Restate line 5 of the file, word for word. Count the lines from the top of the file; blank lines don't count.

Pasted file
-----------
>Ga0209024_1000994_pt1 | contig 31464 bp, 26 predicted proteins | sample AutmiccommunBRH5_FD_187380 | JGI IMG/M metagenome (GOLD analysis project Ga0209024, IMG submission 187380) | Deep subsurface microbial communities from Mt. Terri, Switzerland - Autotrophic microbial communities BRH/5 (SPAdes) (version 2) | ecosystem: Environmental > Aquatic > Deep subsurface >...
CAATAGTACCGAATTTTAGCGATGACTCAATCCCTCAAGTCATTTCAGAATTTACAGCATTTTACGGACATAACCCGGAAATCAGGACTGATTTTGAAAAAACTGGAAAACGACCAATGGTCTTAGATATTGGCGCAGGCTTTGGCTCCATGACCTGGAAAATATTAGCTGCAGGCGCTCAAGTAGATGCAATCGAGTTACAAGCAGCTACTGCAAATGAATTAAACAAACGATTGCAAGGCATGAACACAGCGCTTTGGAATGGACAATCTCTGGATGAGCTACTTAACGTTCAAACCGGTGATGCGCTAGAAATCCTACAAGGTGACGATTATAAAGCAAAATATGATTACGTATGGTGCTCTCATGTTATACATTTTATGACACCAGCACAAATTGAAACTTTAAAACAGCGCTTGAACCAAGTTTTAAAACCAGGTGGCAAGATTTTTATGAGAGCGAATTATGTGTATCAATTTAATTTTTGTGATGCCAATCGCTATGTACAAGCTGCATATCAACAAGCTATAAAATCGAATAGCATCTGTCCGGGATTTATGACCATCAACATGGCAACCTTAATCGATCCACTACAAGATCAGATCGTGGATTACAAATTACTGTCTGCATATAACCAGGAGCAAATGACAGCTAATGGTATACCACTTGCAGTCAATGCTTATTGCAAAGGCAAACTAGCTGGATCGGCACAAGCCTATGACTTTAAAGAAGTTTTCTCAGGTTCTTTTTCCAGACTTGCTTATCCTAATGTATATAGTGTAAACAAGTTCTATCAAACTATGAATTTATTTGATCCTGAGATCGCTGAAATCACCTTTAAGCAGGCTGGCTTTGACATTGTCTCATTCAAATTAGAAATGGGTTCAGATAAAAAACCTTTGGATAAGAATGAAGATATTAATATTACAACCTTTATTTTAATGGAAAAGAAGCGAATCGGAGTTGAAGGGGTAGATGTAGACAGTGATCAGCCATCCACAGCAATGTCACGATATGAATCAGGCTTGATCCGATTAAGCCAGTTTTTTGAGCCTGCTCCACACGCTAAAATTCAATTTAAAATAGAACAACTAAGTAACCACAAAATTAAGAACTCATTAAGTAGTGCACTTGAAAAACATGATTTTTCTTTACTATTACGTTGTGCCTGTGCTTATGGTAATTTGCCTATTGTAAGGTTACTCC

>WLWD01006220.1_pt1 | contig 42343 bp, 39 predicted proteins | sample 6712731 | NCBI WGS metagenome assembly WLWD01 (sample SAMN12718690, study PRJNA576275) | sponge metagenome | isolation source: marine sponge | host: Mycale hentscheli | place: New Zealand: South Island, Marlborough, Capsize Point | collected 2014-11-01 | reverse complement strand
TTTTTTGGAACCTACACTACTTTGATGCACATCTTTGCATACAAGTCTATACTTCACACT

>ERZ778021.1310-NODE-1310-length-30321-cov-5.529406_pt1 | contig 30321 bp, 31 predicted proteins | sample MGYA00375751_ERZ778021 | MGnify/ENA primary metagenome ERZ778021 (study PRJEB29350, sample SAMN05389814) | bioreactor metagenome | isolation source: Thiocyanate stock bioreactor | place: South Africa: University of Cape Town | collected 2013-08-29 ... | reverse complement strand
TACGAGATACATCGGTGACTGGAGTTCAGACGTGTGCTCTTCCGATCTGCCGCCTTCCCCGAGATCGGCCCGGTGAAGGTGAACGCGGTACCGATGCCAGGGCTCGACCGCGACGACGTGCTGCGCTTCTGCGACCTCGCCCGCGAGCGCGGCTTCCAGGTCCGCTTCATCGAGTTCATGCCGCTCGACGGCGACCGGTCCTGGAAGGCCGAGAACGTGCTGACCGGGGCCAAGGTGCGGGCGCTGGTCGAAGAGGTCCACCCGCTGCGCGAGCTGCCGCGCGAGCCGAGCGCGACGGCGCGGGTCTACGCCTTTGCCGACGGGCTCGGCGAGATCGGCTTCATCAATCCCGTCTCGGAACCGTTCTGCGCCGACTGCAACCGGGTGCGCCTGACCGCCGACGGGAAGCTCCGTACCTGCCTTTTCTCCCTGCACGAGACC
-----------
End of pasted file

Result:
>ERZ778021.1310-NODE-1310-length-30321-cov-5.529406_pt1 | contig 30321 bp, 31 predicted proteins | sample MGYA00375751_ERZ778021 | MGnify/ENA primary metagenome ERZ778021 (study PRJEB29350, sample SAMN05389814) | bioreactor metagenome | isolation source: Thiocyanate stock bioreactor | place: South Africa: University of Cape Town | collected 2013-08-29 ... | reverse complement strand